Cook, a Canadian Juno Award-winning guitarist, is touring in support of his recent album release, “The Blue Guitar Sessions.” According to his website, the musician found inspiration for the new recording while listening to Adele’s “21.”
“It was the simplicity of it,” Cook says of Adele’s work. “For me it was amazing that an album, where many of the tracks were just voice and piano, was a pop record. I loved it. It creates a world where we get to really hear her voice and also the pianist can be more expressive. It just becomes a much more intimate album, a much more personal album and I thought I would love to do that.”
His appreciation of Adele’s work emboldened him to tackle a long simmering personal objective and create a “blue mood” record. He spent the summer of 2011 cottage-hopping with his family and set about writing material for his eighth studio album, “The Blue Guitar Sessions.”
A change in course
According to his biography at website of his booking agent, The Feldman Agency, “The Blue Guitar Sessions” is much different from the rumba flamenco for which he is best known.
A leading proponent of the genre since bursting onto the world music scene with 1995’s “Tempest,” Cook has received many accolades, including, in 2008, winning the silver medal in Acoustic Guitar magazine’s prestigious Players’ Choice Awards behind the legendary Paco De Lucia.
But Toronto resident – who was born in Paris to John Cook, a film director, and his wife Heather, a former CBC television producer – has steered clear of anything resembling flamenco on this record, producing a sound that allows listeners to appreciate each musician’s contribution. To do so he also battled his natural instinct to fill in space.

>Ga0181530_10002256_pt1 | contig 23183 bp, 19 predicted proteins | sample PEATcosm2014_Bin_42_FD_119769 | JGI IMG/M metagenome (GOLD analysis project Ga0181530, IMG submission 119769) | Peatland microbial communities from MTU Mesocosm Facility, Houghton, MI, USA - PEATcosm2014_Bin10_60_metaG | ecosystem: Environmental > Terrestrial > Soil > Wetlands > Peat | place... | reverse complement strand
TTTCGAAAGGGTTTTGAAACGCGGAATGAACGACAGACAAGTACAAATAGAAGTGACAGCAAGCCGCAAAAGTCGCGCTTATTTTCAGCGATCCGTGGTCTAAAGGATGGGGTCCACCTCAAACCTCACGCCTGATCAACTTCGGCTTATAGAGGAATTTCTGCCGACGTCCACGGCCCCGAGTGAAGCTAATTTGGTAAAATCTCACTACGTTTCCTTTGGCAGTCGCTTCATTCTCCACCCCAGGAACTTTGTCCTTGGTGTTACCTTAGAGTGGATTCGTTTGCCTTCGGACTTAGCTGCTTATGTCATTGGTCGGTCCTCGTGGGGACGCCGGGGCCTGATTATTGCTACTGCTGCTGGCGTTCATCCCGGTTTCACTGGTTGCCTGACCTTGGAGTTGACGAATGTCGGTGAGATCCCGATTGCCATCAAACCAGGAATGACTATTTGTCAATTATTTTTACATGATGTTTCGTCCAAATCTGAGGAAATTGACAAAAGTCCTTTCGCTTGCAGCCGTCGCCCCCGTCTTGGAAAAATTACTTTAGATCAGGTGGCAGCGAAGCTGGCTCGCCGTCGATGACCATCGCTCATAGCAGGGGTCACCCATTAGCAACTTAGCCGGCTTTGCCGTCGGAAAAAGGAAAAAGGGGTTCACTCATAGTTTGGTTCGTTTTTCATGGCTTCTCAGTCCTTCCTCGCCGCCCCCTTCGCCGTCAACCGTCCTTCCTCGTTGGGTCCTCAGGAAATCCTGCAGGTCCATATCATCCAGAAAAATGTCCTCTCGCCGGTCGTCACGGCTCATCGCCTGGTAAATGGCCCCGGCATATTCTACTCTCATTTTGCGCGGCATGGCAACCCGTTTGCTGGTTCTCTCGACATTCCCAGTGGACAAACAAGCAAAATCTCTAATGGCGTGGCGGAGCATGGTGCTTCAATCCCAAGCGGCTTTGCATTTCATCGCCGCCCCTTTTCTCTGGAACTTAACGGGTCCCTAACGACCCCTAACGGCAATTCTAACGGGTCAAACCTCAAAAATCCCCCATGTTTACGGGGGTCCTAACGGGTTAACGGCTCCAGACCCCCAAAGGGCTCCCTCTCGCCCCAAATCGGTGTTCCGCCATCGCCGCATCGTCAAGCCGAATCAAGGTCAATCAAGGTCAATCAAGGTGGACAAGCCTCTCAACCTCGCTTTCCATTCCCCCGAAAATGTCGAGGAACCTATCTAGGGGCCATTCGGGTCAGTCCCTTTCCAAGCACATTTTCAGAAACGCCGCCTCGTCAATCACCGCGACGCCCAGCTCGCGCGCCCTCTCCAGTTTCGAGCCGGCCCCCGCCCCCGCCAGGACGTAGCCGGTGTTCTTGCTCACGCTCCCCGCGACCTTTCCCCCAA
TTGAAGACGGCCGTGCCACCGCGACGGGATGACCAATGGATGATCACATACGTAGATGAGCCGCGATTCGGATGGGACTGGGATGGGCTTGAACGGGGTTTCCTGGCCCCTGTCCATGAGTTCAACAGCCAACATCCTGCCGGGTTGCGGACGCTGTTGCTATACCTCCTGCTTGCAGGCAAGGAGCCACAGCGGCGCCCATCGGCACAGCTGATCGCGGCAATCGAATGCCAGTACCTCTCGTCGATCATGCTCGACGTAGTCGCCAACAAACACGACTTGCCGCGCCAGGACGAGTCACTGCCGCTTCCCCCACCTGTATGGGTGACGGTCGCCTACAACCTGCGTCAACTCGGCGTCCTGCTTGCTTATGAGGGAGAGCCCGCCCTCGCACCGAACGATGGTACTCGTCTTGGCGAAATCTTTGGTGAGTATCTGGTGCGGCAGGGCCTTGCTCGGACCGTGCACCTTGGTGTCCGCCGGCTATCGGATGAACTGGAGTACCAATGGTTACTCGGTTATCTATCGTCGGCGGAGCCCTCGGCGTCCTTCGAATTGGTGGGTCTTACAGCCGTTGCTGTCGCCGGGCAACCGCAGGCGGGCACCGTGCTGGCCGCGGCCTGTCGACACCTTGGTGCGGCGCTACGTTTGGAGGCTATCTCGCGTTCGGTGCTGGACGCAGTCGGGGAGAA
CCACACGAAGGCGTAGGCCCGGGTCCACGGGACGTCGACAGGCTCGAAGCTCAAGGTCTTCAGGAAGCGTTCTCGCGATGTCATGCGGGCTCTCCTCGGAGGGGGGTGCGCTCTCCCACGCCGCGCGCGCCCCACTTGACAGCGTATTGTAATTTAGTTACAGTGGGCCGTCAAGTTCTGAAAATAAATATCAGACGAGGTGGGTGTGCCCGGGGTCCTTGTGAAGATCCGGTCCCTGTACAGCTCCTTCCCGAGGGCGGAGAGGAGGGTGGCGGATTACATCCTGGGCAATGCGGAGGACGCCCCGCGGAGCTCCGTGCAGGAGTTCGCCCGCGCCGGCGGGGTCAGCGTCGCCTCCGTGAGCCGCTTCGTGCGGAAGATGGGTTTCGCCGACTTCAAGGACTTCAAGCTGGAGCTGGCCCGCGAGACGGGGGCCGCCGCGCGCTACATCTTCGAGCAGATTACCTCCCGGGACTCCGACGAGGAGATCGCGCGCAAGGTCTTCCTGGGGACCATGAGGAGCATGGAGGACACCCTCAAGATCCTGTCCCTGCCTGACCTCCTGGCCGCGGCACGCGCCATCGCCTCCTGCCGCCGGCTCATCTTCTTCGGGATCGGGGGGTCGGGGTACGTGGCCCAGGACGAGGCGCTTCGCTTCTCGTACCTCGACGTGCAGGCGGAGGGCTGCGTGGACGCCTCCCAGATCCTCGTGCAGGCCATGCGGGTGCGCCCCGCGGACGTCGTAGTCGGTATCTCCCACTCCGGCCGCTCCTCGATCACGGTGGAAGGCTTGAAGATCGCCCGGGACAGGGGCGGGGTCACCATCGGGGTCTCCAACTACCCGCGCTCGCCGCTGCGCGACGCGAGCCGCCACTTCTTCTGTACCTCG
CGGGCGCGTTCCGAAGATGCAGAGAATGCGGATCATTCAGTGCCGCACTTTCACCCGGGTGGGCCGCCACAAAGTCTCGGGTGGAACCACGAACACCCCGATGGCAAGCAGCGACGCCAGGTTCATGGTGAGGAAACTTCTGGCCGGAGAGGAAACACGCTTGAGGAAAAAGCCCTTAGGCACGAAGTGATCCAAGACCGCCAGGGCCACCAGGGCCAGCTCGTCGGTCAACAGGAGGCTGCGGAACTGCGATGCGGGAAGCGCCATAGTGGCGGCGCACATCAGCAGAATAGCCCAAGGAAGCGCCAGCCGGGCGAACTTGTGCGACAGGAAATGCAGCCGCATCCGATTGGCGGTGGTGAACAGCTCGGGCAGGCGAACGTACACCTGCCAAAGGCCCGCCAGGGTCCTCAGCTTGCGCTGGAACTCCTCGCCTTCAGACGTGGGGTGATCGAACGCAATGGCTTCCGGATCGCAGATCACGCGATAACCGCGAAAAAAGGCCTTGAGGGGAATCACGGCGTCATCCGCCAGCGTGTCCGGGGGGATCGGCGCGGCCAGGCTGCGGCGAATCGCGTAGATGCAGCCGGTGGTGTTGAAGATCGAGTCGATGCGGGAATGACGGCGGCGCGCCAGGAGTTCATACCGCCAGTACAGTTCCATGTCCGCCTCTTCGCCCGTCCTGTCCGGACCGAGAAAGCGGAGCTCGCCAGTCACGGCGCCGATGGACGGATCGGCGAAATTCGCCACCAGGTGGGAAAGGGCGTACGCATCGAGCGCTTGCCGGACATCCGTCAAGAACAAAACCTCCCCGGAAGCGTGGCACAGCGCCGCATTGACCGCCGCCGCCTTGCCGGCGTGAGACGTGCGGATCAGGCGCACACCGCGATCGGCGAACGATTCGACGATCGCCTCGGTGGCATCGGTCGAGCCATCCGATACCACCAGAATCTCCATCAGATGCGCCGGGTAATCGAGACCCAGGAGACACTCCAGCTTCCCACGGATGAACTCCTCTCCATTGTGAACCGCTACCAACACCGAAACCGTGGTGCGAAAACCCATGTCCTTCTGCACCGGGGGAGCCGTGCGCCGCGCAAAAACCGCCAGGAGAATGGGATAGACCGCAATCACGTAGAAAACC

“It’s a big departure from the work I have done in the past,” he says in the biographical sketch. “And there’s a fear that if you do something drastically different, will there still be someone there to listen to it if you change?”
Cook feels that the role of an artist is to change, to constantly push forward and try and come up with something new.
“I don't want to spend the rest of my life repeating my first few records,” Cook says. “So I decided I was going to do it.”
The result is a captivating 14-track album recorded on a pair of vintage microphones – microphones for which Cook exhaustively searched so he could authentically replicate the mood of recordings from the Miles Davis era. Sound is of the utmost importance to him as a musician, producer and engineer. “The Blue Guitar Sessions” is best enjoyed through a room-filling home stereo system – like the old days.
The track “Broken Moon” features Cook’s extraordinary guitar accompanied by cellist Amy Laing. Tom Szczniak adds accordion to “Witching Hour,” a melodic composition hinting at Cook’s Parisian roots. Toronto vocalist Emma-Lee makes an appearance on “I Put a Spell on You,” a cover of the song written by Screamin’ Jay Hawkins and popularized by Nina Simone and Jeff Beck. Longtime collaborator violinist Chris Church makes several appearances in just the right spots.
Tampa Bay area audiences will soon discover how well “The Blue Guitar Sessions” translates to live performances.
The Capitol Theatre performance will include songs from more familiar work as well as material from the new album. Cook’s previous albums include “Tempest” (1995), “Gravity” (1996), “Vertigo” (1998), “Free Fall” (2000), “Nomad” (2003), “Frontiers” (2008) and “The Rumba Foundation” (2009). Five of these were nominated for Juno Awards and one, “Free Fall,” won a Juno Award for Best Instrumental Album.
Joining Cook on stage are the musicians that have become as familiar to fans as Cook himself: Chris Church, Rosendo “Chendy” Leon, Nicholas Hernandez and Dennis Mohammed.
“What I found is that the longer the five of us played together, we really gelled and had a sense of what our domains were,” Cook said in a press release from his publicist. “Each member grew within their domain to make it something really big. We all learned to fill our space.”